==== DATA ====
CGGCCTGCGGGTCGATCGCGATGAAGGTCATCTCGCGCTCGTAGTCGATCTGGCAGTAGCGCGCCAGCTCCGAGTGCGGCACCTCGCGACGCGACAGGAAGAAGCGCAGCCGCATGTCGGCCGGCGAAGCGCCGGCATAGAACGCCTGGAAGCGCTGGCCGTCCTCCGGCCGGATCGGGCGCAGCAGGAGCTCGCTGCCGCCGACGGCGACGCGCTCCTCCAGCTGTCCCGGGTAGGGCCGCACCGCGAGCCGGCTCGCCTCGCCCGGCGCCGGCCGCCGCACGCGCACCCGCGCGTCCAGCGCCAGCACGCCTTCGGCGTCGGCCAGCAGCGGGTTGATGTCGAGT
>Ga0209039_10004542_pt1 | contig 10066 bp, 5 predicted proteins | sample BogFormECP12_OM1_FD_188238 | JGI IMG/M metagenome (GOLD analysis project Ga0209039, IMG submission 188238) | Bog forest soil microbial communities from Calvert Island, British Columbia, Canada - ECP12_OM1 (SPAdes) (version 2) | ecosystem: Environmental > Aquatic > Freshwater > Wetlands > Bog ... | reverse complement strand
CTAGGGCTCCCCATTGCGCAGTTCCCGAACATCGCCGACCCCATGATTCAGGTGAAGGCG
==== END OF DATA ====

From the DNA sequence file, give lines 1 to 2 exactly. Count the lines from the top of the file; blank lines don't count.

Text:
CGGCCTGCGGGTCGATCGCGATGAAGGTCATCTCGCGCTCGTAGTCGATCTGGCAGTAGCGCGCCAGCTCCGAGTGCGGCACCTCGCGACGCGACAGGAAGAAGCGCAGCCGCATGTCGGCCGGCGAAGCGCCGGCATAGAACGCCTGGAAGCGCTGGCCGTCCTCCGGCCGGATCGGGCGCAGCAGGAGCTCGCTGCCGCCGACGGCGACGCGCTCCTCCAGCTGTCCCGGGTAGGGCCGCACCGCGAGCCGGCTCGCCTCGCCCGGCGCCGGCCGCCGCACGCGCACCCGCGCGTCCAGCGCCAGCACGCCTTCGGCGTCGGCCAGCAGCGGGTTGATGTCGAGT
>Ga0209039_10004542_pt1 | contig 10066 bp, 5 predicted proteins | sample BogFormECP12_OM1_FD_188238 | JGI IMG/M metagenome (GOLD analysis project Ga0209039, IMG submission 188238) | Bog forest soil microbial communities from Calvert Island, British Columbia, Canada - ECP12_OM1 (SPAdes) (version 2) | ecosystem: Environmental > Aquatic > Freshwater > Wetlands > Bog ... | reverse complement strand